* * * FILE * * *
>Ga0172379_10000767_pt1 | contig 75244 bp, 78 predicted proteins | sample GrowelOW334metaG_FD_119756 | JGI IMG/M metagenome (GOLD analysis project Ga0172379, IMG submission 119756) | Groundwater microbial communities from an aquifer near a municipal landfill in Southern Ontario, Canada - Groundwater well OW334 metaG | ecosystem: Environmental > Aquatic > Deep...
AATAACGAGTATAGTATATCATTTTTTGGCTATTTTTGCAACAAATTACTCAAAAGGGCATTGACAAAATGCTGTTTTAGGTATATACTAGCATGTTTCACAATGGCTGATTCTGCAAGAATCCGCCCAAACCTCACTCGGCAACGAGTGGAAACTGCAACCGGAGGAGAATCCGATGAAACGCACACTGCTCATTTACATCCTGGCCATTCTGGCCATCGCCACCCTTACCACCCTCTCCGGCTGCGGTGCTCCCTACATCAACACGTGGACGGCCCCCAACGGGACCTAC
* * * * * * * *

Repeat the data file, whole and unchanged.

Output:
>Ga0172379_10000767_pt1 | contig 75244 bp, 78 predicted proteins | sample GrowelOW334metaG_FD_119756 | JGI IMG/M metagenome (GOLD analysis project Ga0172379, IMG submission 119756) | Groundwater microbial communities from an aquifer near a municipal landfill in Southern Ontario, Canada - Groundwater well OW334 metaG | ecosystem: Environmental > Aquatic > Deep...
AATAACGAGTATAGTATATCATTTTTTGGCTATTTTTGCAACAAATTACTCAAAAGGGCATTGACAAAATGCTGTTTTAGGTATATACTAGCATGTTTCACAATGGCTGATTCTGCAAGAATCCGCCCAAACCTCACTCGGCAACGAGTGGAAACTGCAACCGGAGGAGAATCCGATGAAACGCACACTGCTCATTTACATCCTGGCCATTCTGGCCATCGCCACCCTTACCACCCTCTCCGGCTGCGGTGCTCCCTACATCAACACGTGGACGGCCCCCAACGGGACCTAC